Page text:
Held, that under the provisions of the statute providing for 200 Army field clerks a selection was necessary, and the statute was not, therefore, self-ex-cuting; consequently such clerks were entitled to the allowances therein provided for only from the date of their acceptance of appointment as field clerks and not from the date of the act, August 29, 1916. (Comp. of the Treas., Jan. 26, 1917; Id.)
The question was submitted to the Commissioner of Pensions whether the acceptance of the position of field clerk (act of Aug. 29, 1916, 39 Stat., 625) by a civil-service clerk receiving a pension would operate to cut off his pension in view of the War Department's ruling that field clerks are part of the Military Establishment and not subject to the civil-service rules and regulations.
Held, that since the appointment of such clerks is vested in the Secretary of War, they must be deemer as officers, and whether they be designated in military parlance as commissioned officers or noncommissioned officers is immaterial so far as the pension laws are concernel, the established rule being that one who serves under a commission or appointment from the Secretary of War is a person in the military service for peasionable purposes (Stout case, 19 P. D., 149); and that, therefore, under section 4724, Revised Statutes, and the act of March 3, 1891 (26 Stat., 1082), no pension can lawfully be paid to a person holding the position of field clerk covering the period of such service. Advised, however, that this ruling is subject to approval or modification of the Secretary of the Interior upon the appeal of any pensioner from the action of the Pension Bureau in dropping his name from the pension roll., because of his appointment and service as a field clerk under the act of August 29, 1916. (Commissioner of Pensions, Apr. 11, 1917, War Dept. Bull. 26, May 7, 1917.)
l'pon inquiry (a) whether Army field clerks and field clerks, Quartermaster Corps, are exempt from militia duty, and (b) whether their enlistment in the National Guard is prohibited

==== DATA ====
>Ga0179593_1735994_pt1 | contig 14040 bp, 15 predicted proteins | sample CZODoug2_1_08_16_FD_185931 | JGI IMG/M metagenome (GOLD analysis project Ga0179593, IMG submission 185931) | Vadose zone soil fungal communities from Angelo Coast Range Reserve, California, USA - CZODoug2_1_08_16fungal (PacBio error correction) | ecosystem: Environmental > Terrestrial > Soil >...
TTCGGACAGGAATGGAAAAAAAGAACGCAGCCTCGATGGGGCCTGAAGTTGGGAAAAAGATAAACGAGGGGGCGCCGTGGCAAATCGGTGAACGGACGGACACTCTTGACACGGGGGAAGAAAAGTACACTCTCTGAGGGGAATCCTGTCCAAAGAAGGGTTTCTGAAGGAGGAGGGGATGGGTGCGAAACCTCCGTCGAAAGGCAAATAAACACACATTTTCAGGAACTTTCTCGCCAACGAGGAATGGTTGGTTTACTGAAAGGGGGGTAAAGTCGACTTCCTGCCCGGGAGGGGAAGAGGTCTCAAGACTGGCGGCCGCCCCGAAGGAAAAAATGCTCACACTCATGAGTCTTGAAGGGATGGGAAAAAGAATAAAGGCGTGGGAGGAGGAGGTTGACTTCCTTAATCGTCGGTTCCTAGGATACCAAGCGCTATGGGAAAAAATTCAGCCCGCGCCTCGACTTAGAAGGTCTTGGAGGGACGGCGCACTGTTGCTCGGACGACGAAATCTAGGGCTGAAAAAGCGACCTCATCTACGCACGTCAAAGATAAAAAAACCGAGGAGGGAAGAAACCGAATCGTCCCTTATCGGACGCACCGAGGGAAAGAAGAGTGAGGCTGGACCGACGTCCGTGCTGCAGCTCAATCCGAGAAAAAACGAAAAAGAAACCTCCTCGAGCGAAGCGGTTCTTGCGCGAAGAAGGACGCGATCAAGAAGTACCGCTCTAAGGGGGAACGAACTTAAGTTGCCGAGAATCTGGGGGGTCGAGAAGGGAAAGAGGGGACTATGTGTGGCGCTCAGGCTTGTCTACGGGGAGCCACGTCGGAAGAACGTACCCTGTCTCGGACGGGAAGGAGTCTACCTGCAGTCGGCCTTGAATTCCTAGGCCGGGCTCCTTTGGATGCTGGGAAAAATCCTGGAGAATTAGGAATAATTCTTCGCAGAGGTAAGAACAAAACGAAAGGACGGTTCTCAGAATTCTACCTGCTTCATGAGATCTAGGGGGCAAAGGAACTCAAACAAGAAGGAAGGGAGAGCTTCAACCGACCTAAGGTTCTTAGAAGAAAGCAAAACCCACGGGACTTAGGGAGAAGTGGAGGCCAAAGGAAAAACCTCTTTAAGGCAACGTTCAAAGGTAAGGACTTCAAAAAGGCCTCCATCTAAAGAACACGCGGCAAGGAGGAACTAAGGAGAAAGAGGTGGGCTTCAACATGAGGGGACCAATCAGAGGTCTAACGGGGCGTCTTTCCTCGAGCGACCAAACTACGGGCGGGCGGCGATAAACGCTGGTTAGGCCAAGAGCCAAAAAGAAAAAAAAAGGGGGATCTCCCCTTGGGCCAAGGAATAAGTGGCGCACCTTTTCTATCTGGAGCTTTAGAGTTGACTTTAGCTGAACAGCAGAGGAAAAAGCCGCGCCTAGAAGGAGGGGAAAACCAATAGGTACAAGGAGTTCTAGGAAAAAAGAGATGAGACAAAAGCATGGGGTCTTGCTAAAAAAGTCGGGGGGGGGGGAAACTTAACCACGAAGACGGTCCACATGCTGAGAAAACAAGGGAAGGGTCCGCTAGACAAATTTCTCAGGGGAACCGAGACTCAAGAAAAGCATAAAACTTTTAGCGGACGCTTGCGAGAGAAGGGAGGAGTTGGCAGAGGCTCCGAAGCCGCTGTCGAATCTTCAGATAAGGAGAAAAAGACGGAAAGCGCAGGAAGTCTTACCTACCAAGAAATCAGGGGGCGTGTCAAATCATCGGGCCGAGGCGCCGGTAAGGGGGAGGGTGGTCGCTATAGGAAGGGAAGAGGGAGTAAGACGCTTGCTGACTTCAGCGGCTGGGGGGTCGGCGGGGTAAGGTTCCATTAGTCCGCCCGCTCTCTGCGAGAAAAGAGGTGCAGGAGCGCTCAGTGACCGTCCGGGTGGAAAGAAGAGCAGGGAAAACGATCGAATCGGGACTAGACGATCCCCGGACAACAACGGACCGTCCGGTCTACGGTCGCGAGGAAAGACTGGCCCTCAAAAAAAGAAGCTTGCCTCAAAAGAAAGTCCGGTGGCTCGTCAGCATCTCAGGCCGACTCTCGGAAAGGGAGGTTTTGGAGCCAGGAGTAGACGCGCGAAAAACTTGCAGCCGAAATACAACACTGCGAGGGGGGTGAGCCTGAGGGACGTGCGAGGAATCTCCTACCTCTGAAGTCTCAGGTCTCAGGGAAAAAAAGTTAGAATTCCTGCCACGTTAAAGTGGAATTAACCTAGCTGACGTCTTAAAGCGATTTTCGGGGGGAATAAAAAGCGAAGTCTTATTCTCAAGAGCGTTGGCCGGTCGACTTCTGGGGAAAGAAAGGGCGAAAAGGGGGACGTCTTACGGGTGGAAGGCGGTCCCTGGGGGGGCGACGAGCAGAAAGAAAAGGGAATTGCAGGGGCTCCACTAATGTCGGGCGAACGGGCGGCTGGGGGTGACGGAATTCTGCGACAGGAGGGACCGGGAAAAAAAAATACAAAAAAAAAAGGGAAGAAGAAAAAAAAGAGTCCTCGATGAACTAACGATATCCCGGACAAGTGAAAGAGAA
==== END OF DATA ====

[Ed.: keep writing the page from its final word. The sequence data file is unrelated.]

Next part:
Aleld, as to (a), that since Army field clerks and field clerks, Quartermaster Corps, now occupy a status in the military service of the United States, they come within the provisions of section 59 of the national defense act which exempts “persons in the military and naval service of the United States," from militia duty, and therefore are exempted from such duty.
Held, as to (b), that the National Guard is plainly designed by the national (lefense act to be an effective force and to supplement the permanent military forces of the Nation, and that it is plainly the intent of the law gorerning its organization that its members shall be available for any service which it may be called upon to perform, and not be prevented from performing such duty by any paramount obligation in the permanent military force. This intent is clearly indicated by the exemption of persons in the military and naval service of the United States from militia duty, above cited. That special authority of law is necessary to justify the occupancy of status in both the Regular Armıy and the National Guard by the same person is indicated by the authority expressly conferred by section 100 of the national defense act for officers of the Regular Army to accept commissions in the National Guard with the permis. siou of the President and terminable at his discretion. There is no such authority for any persons in the active military service of the United States, other than officers, to occupy such dual status. Therefore, the effect of the law governing the organization and maintenance of the National Guard is to render a status in the active permanent Military Establishment incompatible with a status in the National Guard. The enlistment of Army field clerks and field clerks, Quartermaster Corps, is therefore, in effect, prohibited by law. (War Dept. Bull. 34, June 8, 1917.)